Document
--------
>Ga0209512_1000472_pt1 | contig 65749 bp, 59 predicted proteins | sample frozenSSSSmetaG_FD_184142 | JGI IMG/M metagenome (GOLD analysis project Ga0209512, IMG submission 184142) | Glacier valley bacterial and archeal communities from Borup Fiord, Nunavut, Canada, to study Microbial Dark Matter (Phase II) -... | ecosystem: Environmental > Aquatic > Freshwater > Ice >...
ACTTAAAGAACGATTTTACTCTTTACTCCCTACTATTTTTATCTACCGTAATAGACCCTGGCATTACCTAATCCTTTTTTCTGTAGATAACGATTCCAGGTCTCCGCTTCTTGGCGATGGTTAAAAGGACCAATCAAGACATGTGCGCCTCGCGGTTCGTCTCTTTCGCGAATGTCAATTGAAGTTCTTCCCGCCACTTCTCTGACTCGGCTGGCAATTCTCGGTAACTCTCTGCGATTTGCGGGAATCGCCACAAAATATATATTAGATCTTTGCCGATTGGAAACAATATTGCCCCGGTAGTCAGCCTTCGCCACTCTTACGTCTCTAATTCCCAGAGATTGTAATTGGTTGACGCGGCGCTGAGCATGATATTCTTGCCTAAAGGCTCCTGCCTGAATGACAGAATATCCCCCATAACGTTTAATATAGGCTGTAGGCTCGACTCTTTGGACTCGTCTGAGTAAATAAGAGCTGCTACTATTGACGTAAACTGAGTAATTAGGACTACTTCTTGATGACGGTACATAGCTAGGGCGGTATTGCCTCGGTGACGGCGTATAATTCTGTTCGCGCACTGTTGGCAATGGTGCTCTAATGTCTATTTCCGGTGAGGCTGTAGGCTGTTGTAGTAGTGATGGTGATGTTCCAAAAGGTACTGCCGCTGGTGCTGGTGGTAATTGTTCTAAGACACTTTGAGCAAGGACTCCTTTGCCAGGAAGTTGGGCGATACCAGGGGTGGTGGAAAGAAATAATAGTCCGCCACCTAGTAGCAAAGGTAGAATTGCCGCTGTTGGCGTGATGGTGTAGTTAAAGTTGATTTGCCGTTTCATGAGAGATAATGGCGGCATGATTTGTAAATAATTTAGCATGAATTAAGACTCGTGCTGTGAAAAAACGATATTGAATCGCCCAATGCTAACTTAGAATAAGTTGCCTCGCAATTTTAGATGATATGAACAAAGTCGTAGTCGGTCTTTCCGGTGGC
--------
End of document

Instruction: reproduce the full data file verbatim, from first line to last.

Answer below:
>Ga0209512_1000472_pt1 | contig 65749 bp, 59 predicted proteins | sample frozenSSSSmetaG_FD_184142 | JGI IMG/M metagenome (GOLD analysis project Ga0209512, IMG submission 184142) | Glacier valley bacterial and archeal communities from Borup Fiord, Nunavut, Canada, to study Microbial Dark Matter (Phase II) -... | ecosystem: Environmental > Aquatic > Freshwater > Ice >...
ACTTAAAGAACGATTTTACTCTTTACTCCCTACTATTTTTATCTACCGTAATAGACCCTGGCATTACCTAATCCTTTTTTCTGTAGATAACGATTCCAGGTCTCCGCTTCTTGGCGATGGTTAAAAGGACCAATCAAGACATGTGCGCCTCGCGGTTCGTCTCTTTCGCGAATGTCAATTGAAGTTCTTCCCGCCACTTCTCTGACTCGGCTGGCAATTCTCGGTAACTCTCTGCGATTTGCGGGAATCGCCACAAAATATATATTAGATCTTTGCCGATTGGAAACAATATTGCCCCGGTAGTCAGCCTTCGCCACTCTTACGTCTCTAATTCCCAGAGATTGTAATTGGTTGACGCGGCGCTGAGCATGATATTCTTGCCTAAAGGCTCCTGCCTGAATGACAGAATATCCCCCATAACGTTTAATATAGGCTGTAGGCTCGACTCTTTGGACTCGTCTGAGTAAATAAGAGCTGCTACTATTGACGTAAACTGAGTAATTAGGACTACTTCTTGATGACGGTACATAGCTAGGGCGGTATTGCCTCGGTGACGGCGTATAATTCTGTTCGCGCACTGTTGGCAATGGTGCTCTAATGTCTATTTCCGGTGAGGCTGTAGGCTGTTGTAGTAGTGATGGTGATGTTCCAAAAGGTACTGCCGCTGGTGCTGGTGGTAATTGTTCTAAGACACTTTGAGCAAGGACTCCTTTGCCAGGAAGTTGGGCGATACCAGGGGTGGTGGAAAGAAATAATAGTCCGCCACCTAGTAGCAAAGGTAGAATTGCCGCTGTTGGCGTGATGGTGTAGTTAAAGTTGATTTGCCGTTTCATGAGAGATAATGGCGGCATGATTTGTAAATAATTTAGCATGAATTAAGACTCGTGCTGTGAAAAAACGATATTGAATCGCCCAATGCTAACTTAGAATAAGTTGCCTCGCAATTTTAGATGATATGAACAAAGTCGTAGTCGGTCTTTCCGGTGGC